“Half a century since silicone breast implants became available, and millions of operations later, they are still causing controversy.”
The Sydney Morning Herald reports,
IT WAS in 1962 that Timmie Jean Lindsey was offered a solution to a non-existent problem. A factory worker from Texas, she had married at 15, had six children, divorced in her mid-20s, and taken up with a man who encouraged her to have a vine tattooed on her cleavage. Roses tumbled across her breasts.
When the relationship faltered, Lindsey decided she wanted the tattoos removed. “I was ashamed,” she says, “and I needed them taken off.” Her low-paid work made her eligible for treatment at a charity hospital, where she was told the tattoo could be removed through dermabrasion. And the doctors had another proposal. Had she ever thought about breast implants?
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Lindsey had not. She had never felt self-conscious about her breasts — and even if she had, the options at that time were primitive and problematic, involving substances injected directly into women’s chests, or implants made of sponge.
“The only person I’d ever talked to about breast implants was my cousin,” says Lindsey, “who had had some kind of surgery. She said: ‘Sometimes I wake up and my breast has moved to another part of my body,’ and I thought: ‘My God. I never want that.’ It wasn’t long after she and I talked that I came into contact with these doctors.”
The team was led by Dr Thomas Cronin, who had been developing the world’s first silicone breast implants. Thomas Biggs, then 29, and a surgical resident under Cronin, says the idea came about when one of his colleagues, Frank Gerow, went to the blood bank. “They’d stopped putting liquids in glass bottles, and begun putting them into plastic bags,” says Biggs, “and he was walking in the hall with this bag of blood, and felt that it had the softness of a breast.”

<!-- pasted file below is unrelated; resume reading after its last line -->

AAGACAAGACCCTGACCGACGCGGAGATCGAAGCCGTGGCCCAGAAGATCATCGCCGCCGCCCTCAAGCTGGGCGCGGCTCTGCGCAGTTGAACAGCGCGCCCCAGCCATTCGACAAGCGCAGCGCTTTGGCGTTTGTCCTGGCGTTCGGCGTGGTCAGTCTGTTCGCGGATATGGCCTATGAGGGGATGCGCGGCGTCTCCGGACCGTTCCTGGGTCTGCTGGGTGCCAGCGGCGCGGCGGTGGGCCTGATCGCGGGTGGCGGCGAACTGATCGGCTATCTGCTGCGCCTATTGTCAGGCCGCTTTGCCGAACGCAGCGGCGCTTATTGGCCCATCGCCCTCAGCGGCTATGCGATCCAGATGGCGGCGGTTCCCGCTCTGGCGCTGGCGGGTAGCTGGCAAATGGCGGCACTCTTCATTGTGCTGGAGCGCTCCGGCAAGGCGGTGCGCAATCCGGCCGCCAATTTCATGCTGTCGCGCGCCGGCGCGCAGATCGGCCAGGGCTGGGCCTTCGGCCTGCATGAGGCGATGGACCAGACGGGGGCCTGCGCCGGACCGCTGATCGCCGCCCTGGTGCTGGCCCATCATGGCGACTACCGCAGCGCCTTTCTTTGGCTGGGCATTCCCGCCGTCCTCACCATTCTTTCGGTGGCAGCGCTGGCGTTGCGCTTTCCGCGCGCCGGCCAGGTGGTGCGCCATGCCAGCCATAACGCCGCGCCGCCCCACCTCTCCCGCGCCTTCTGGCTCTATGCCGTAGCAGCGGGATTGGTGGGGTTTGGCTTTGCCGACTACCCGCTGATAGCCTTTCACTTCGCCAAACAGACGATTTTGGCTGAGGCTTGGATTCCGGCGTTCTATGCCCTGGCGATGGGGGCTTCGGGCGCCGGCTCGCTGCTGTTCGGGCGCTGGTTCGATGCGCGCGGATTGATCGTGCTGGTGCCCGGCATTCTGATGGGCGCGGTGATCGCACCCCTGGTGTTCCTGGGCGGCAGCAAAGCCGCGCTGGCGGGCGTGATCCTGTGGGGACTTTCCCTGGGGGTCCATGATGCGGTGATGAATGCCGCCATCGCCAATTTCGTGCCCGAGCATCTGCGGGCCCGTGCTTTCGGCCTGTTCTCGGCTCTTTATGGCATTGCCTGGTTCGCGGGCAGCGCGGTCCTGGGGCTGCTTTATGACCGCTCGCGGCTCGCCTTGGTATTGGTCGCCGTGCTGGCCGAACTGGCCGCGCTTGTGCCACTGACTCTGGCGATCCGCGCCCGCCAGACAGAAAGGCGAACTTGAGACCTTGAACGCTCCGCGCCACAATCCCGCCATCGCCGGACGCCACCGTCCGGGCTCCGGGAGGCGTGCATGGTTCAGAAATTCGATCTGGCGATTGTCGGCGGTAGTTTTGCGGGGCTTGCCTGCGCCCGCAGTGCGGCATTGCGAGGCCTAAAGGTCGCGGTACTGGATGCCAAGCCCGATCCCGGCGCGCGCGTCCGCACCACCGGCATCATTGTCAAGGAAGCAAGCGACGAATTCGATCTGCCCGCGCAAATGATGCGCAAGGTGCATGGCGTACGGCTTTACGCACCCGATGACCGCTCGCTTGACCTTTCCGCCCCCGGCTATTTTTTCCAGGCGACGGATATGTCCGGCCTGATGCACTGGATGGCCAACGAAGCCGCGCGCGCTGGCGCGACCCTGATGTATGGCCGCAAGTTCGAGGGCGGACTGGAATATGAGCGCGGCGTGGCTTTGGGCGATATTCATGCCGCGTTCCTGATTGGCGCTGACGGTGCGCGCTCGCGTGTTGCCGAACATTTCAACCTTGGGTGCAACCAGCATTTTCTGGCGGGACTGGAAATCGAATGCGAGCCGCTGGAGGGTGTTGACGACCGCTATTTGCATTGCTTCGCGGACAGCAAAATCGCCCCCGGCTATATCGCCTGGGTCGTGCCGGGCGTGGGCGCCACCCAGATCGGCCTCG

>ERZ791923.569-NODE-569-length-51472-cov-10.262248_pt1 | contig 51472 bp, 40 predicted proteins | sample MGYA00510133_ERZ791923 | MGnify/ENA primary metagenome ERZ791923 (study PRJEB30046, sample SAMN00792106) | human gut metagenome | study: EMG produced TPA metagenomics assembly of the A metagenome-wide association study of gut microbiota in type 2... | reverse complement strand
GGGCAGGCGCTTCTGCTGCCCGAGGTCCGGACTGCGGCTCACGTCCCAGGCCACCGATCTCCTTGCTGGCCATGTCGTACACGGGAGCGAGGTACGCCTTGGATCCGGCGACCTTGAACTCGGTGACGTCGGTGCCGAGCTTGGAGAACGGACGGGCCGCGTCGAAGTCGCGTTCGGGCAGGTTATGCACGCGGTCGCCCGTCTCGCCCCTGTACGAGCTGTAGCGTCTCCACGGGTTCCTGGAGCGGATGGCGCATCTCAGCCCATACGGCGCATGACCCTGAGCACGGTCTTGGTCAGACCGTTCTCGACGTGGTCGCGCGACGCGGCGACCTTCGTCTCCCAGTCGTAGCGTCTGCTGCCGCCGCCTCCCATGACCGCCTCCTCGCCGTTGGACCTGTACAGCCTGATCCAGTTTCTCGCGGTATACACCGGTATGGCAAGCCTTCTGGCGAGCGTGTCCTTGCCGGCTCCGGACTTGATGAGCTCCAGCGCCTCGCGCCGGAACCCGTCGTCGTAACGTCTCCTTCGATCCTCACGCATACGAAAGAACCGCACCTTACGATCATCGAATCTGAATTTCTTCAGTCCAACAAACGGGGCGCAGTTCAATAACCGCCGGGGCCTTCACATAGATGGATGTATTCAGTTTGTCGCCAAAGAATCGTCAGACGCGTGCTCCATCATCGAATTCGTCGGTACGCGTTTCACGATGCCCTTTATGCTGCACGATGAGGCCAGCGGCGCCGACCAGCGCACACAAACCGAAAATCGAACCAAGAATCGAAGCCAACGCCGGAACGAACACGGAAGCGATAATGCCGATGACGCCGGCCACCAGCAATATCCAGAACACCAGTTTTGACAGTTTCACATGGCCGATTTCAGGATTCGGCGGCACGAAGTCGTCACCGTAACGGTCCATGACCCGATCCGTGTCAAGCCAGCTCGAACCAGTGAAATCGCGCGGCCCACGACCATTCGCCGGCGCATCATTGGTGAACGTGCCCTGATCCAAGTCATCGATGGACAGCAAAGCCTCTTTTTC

Around the same time, Cronin travelled “to New Orleans to a plastic surgery meeting and encountered a former resident of his. This fellow told him there was a company who had a new product which was interesting because it had very little body reaction, and could be made into a variety of thicknesses, a variety of viscosities, all the way from liquid to solid. If you can make a solid, you can make a bag — and if you can make a liquid, you can make something that goes in it.”
Cronin had the idea for a breast implant. A prototype was created, and implanted into a dog. “That worked OK,” says Biggs, “and so then they got to Timmie Lindsey.” After spending some time with the doctors, she says, “they asked me if I wanted implants, and I said: ‘Well, I don’t really know.’ The only thing I’d ever thought about changing was my ears. I told them I’d rather have my ears fixed than to have new breasts, and they said, well, they’d fix that too. So I said, OK. When they put the implants in they said: ‘Do you want to see them?’ and I said: ‘No, I don’t want to look at it. You put it in me, and it’ll be out of sight, out of mind. My theory was that if you think you’ve got something foreign inside you you’re just going to worry about it.”
She’s 80 today, still living in Texas, working night shifts in a care home, and those first, experimental globes remain in her chest…